One common example is pi. Pi will always be approximately 3.14159265. If you are doing operations using pi, you don’t want to accidentally change the value. With const, you couldn’t accidentally do this, even if you tried.

const pi = 3.14159265;
pi = 5.43;
// throws TypeError: Assignment to constant variable.

Another place you might see const being used a lot is when declaring functions, arrays, and objects (complex data types). While the values inside these data types can be changed through their respective methods (because these values are stored by reference and not by value), the pointer (variable name) should never be changed.

For more on values passed by value versus by reference see:

Bad Habit: Declaring every function with the function keyword.

Why Should We Bother with Arrow Functions?

Arrow functions are very widely used, and you need to at least be able to understand the syntax since are bound to see them all over the place. When using higher-order functions, or any type of anonymous function, using arrow functions will help you greatly. In general, they are more concise and make code a lot more readable.

At this point, as not to take up the rest of your day, I highly suggest this read from freeCodeCamp if you’d like to learn more on this topic:

Moving along. I’d like to demonstrate my technique for making the switch to using these ES6 features.

Breaking Your Habits

Weaning yourself off of always declaring with a function keyword and using var, as opposed to let and const, might be seen as a challenge to your existing coding abilities. Rather than jumping straight into it and having another aspect of your code to thoroughly debug, I propose a stepped approach.

Start small. If you don’t feel comfortable changing everything at once, take a little step first. When you feel comfortable with that change, make another. You can even write your code first in the way you are most familiar with, and then, once ensuring the code is working as expected, throw a wrench in and try to refactor using these newer conventions. This way, if something breaks, you know exactly where you went wrong and have far fewer problems to debug.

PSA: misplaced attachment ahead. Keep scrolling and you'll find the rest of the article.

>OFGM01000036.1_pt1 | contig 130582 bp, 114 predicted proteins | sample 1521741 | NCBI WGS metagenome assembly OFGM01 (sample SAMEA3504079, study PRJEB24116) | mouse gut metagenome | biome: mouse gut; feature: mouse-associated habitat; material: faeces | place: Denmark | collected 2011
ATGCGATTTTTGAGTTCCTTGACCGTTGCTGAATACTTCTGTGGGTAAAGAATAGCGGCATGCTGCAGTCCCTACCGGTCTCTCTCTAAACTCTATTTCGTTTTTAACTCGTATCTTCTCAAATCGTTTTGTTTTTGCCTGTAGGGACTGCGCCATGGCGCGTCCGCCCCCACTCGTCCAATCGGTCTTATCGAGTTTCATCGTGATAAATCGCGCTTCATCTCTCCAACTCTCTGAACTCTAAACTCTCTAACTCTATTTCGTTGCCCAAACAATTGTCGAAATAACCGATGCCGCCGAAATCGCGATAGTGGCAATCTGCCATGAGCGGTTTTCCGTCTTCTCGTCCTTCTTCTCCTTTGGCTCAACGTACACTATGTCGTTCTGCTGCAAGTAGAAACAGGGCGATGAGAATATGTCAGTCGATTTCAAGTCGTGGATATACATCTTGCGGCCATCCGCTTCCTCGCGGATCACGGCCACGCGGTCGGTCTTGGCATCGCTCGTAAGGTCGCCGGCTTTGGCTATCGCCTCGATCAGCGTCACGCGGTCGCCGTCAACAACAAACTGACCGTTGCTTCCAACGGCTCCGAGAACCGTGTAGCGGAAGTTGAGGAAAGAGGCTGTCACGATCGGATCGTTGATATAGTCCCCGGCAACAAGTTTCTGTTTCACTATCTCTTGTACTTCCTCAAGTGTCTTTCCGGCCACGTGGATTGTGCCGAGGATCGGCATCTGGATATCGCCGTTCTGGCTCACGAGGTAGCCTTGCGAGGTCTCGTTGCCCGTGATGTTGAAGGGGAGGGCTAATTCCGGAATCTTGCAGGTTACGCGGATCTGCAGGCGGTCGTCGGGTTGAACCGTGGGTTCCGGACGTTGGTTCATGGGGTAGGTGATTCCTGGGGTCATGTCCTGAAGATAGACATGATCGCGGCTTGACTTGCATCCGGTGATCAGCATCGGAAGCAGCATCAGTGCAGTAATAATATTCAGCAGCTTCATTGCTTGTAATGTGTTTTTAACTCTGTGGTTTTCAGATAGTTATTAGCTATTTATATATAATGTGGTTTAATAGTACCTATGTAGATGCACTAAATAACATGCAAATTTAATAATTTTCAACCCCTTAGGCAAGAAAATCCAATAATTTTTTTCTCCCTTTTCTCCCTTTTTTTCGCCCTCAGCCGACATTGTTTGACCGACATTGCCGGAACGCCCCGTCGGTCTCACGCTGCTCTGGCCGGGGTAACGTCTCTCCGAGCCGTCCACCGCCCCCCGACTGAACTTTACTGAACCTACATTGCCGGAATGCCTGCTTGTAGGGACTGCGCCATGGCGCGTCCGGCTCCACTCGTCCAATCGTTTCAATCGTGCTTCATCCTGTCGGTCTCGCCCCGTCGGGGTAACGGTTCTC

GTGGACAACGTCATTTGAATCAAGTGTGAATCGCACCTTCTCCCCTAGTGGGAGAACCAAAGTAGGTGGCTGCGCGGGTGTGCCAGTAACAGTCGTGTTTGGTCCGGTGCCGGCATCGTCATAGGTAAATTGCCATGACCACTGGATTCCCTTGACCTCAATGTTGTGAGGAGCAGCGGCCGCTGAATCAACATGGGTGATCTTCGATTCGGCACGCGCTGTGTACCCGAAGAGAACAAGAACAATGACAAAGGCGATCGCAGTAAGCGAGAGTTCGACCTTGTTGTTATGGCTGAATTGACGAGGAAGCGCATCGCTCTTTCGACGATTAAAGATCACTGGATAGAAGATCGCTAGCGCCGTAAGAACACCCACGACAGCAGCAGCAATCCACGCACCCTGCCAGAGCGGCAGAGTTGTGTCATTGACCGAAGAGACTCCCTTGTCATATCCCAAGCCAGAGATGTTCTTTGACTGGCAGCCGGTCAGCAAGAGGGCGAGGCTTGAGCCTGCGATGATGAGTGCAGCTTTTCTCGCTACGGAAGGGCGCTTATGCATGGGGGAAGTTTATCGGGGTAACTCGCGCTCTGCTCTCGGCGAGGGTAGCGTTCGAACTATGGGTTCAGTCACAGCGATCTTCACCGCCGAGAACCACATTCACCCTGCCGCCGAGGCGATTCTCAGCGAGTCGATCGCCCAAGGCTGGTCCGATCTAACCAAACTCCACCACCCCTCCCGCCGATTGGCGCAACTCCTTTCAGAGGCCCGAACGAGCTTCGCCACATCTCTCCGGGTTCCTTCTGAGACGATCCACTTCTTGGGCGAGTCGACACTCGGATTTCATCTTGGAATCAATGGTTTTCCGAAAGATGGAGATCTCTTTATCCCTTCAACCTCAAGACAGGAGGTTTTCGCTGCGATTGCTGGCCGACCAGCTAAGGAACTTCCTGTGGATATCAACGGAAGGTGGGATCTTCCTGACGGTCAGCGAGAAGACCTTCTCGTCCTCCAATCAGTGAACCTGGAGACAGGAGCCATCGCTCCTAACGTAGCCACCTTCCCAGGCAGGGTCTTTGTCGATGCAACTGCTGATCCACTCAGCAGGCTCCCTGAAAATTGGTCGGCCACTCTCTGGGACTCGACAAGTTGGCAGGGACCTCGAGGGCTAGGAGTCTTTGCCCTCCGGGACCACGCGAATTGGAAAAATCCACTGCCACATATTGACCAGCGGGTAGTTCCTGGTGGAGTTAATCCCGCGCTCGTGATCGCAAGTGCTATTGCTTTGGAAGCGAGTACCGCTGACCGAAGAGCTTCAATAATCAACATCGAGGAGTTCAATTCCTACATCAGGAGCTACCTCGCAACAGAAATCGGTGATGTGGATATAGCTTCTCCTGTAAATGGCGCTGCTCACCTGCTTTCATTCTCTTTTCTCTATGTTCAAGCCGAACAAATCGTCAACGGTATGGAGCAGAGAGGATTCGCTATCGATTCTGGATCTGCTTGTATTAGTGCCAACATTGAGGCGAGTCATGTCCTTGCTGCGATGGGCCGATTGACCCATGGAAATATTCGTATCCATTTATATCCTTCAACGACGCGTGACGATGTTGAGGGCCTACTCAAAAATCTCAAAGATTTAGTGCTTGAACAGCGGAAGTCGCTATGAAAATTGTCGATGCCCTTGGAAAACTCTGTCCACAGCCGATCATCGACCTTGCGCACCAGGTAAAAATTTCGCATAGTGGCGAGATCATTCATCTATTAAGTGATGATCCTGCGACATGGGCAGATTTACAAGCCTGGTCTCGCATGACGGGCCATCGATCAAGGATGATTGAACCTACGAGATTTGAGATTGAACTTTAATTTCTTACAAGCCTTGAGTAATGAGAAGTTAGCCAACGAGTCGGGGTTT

Here are some examples of small steps you could take to implement using arrow functions.

Step 1: Write your function as usual. Ensure it works.

const add = function(num1, num2) {
return num1 + num2;

Step 2: Get rid of the function keyword. Add the function arrow instead.

const add = (num1, num2) => {
return num1 + num2;

Step 3: Make the return implicit. Get rid of those curly braces and the return keyword. Note: You should only do this for simple one-line return statements. Anything more complex and you’ll want to leave the return keyword and those braces intact.

const add = (num1, num2) => num1 + num2;

Step 4: If there is only one parameter, you can get rid of the parens around it. If there are no given parameters you’ll need a pair of empty parens.

var squared = (num) => num * num;
var sqare = num => num * num;

Either of the above functions would work the same, although, you would just want to use one or the other, not both.

I hope this is helpful for someone out there. Please let me know if you have any interesting methods of implementing these ES6 features for yourself!



Persis Randolph

Full-Stack Developer based out of New Orleans, LA